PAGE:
peace. love. -kc


The Living Christ: The Testimony of the Apostles

"The Living Christ: The Testimony of the Apostles," The Living Christ: The Testimony of the Apostles, (2000)

As we commemorate the birth of Jesus Christ two millennia ago, we offer our testimony of the reality of His matchless life and the infinite virtue of His great atoning sacrifice. None other has had so profound an influence upon all who have lived and will yet live upon the earth.

He was the Great Jehovah of the Old Testament, the Messiah of the New. Under the direction of His Father, He was the creator of the earth. “All things were made by him; and without him was not any thing made that was made” (John 1:3). Though sinless, He was baptized to fulfill all righteousness. He “went about doing good” (Acts 10:38), yet was despised for it. His gospel was a message of peace and goodwill. He entreated all to follow His example. He walked the roads of Palestine, healing the sick, causing the blind to see, and raising the dead. He taught the truths of eternity, the reality of our premortal existence, the purpose of our life on earth, and the potential for the sons and daughters of God in the life to come.

He instituted the sacrament as a reminder of His great atoning sacrifice. He was arrested and condemned on spurious charges, convicted to satisfy a mob, and sentenced to die on Calvary’s cross. He gave His life to atone for the sins of all mankind. His was a great vicarious gift in behalf of all who would ever live upon the earth.

We solemnly testify that His life, which is central to all human history, neither began in Bethlehem nor concluded on Calvary. He was the Firstborn of the Father, the Only Begotten Son in the flesh, the Redeemer of the world.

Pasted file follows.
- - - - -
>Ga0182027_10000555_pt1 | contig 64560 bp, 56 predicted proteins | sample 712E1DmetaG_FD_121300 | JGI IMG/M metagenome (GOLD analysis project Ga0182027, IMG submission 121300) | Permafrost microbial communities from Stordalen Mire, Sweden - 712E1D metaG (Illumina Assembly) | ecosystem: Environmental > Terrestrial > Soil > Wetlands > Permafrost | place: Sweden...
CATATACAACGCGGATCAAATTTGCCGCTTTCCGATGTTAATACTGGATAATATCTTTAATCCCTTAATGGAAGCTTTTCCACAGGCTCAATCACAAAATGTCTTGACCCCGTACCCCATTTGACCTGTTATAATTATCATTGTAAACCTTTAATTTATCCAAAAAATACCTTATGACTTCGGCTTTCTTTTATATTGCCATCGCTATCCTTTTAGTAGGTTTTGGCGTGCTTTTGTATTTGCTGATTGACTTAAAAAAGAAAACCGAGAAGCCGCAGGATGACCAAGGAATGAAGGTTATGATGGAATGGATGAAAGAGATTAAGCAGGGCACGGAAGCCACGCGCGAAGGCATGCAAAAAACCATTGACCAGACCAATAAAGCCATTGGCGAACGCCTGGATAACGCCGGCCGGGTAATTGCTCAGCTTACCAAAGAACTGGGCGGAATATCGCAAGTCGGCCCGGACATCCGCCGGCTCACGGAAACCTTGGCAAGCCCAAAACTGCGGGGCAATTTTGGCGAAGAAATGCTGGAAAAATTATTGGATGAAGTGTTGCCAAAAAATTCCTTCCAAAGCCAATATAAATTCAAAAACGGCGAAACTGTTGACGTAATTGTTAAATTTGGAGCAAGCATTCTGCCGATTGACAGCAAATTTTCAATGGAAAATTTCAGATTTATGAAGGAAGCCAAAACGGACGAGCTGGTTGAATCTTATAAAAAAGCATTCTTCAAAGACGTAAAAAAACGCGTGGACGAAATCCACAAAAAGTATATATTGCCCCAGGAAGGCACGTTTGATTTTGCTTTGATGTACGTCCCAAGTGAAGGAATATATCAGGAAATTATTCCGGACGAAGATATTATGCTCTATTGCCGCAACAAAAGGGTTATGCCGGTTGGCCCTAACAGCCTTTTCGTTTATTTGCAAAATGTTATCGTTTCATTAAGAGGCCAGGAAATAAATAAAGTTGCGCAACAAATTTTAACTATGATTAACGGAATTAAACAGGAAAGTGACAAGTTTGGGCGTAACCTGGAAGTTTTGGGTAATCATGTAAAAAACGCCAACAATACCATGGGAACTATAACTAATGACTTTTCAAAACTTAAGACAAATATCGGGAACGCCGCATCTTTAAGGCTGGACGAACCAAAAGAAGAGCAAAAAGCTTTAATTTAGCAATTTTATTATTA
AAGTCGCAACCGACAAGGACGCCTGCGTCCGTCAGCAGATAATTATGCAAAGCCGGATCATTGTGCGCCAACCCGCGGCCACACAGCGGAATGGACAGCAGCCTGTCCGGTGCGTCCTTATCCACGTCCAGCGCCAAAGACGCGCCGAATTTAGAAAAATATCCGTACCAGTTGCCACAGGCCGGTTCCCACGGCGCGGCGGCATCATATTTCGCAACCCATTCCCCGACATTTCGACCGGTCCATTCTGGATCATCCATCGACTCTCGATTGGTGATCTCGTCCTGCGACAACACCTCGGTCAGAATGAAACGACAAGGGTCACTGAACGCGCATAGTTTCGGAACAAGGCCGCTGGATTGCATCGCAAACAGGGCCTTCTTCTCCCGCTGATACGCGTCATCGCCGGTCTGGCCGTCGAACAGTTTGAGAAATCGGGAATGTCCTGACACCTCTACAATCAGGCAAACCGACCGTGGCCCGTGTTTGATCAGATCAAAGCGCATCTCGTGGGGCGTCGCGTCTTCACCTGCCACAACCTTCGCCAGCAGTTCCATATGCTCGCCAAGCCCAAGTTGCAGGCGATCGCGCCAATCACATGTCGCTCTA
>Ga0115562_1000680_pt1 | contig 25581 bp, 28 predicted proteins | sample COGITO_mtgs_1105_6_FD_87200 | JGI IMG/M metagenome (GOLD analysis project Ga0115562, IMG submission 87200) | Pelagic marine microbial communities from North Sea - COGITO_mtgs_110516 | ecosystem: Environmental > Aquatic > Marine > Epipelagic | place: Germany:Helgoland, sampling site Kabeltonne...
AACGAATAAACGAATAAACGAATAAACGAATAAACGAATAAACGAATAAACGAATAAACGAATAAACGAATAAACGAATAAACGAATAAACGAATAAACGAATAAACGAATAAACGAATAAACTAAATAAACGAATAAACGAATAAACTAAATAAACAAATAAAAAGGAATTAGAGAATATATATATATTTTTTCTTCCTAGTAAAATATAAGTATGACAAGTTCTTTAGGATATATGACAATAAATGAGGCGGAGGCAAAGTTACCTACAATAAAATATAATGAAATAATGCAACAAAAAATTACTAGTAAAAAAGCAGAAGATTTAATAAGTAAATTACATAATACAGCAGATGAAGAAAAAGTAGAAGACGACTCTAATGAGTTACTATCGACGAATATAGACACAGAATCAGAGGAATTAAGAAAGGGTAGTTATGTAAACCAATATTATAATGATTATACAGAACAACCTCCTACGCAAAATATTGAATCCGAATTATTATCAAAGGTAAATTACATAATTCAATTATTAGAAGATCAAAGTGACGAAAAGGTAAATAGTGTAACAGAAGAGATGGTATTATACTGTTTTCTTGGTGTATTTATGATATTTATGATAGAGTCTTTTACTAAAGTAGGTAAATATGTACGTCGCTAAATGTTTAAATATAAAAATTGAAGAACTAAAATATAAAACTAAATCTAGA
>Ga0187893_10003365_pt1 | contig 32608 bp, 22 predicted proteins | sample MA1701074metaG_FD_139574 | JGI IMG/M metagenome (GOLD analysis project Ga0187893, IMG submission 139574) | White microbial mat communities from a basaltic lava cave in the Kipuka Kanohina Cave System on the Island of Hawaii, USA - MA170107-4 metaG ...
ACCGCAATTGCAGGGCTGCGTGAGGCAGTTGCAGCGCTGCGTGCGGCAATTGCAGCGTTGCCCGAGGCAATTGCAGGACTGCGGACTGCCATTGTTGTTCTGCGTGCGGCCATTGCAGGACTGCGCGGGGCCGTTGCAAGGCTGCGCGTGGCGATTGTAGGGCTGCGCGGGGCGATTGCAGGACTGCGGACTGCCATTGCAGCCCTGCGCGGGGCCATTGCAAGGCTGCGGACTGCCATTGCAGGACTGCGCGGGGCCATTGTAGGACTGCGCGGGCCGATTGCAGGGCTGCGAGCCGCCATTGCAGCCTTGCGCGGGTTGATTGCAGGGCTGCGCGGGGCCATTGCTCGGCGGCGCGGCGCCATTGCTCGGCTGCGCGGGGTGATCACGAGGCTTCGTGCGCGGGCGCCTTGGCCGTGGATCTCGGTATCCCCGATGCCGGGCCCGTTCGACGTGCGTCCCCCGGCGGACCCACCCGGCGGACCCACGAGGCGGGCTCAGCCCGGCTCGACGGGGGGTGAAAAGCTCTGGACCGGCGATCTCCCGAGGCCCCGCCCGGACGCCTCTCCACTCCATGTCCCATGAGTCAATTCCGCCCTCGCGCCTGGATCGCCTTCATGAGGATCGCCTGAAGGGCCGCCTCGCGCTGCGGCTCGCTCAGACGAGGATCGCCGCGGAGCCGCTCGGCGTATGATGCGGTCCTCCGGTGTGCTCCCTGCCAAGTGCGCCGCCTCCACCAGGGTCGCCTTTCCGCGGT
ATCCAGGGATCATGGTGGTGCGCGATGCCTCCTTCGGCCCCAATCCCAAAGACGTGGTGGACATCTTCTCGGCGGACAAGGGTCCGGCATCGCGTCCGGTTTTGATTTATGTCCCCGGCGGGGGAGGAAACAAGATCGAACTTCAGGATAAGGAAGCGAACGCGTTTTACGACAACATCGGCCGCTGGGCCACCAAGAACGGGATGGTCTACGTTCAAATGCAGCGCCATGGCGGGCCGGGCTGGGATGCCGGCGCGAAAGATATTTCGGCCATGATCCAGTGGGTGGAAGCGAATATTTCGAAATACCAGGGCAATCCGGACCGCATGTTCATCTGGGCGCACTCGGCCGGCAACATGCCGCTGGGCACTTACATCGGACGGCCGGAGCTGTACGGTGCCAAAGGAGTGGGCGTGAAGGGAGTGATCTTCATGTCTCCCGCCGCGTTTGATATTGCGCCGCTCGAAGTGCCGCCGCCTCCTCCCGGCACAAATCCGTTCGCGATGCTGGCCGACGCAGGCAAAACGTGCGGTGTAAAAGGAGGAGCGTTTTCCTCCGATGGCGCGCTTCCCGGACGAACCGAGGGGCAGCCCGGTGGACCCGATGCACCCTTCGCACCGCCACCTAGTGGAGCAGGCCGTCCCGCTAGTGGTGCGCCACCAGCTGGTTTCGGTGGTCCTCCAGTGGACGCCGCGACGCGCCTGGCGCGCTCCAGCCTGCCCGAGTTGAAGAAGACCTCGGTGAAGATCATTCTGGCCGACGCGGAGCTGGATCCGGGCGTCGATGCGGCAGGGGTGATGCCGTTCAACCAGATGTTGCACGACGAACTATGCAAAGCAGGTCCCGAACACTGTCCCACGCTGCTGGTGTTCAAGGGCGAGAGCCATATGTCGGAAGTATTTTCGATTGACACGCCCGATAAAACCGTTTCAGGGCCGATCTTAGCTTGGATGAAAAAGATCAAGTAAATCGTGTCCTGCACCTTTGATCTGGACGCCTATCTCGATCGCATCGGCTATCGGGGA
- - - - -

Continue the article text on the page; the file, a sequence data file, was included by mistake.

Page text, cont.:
He rose from the grave to “become the firstfruits of them that slept” (1 Corinthians 15:20). As Risen Lord, He visited among those He had loved in life. He also ministered among His “other sheep” (John 10:16) in ancient America. In the modern world, He and His Father appeared to the boy Joseph Smith, ushering in the long-promised “dispensation of the fulness of times” (Ephesians 1:10).

Of the Living Christ, the Prophet Joseph wrote: “His eyes were as a flame of fire; the hair of his head was white like the pure snow; his countenance shone above the brightness of the sun; and his voice was as the sound of the rushing of great waters, even the voice of Jehovah, saying:
“I am the first and the last; I am he who liveth, I am he who was slain; I am your advocate with the Father” (D&C 110:3–4).

Of Him the Prophet also declared: “And now, after the many testimonies which have been given of him, this is the testimony, last of all, which we give of him: That he lives!
“For we saw him, even on the right hand of God; and we heard the voice bearing record that he is the Only Begotten of the Father—
“That by him, and through him, and of him, the worlds are and were created, and the inhabitants thereof are begotten sons and daughters unto God” (D&C 76:22–24).

We declare in words of solemnity that His priesthood and His Church have been restored upon the earth—“built upon the foundation of … apostles and prophets, Jesus Christ himself being the chief corner stone” (Ephesians 2:20).

We testify that He will someday return to earth. “And the glory of the Lord shall be revealed, and all flesh shall see it together” (Isaiah 40:5). He will rule as King of Kings and reign as Lord of Lords, and every knee shall bend and every tongue shall speak in worship before Him. Each of us will stand to be judged of Him according to our works and the desires of our hearts.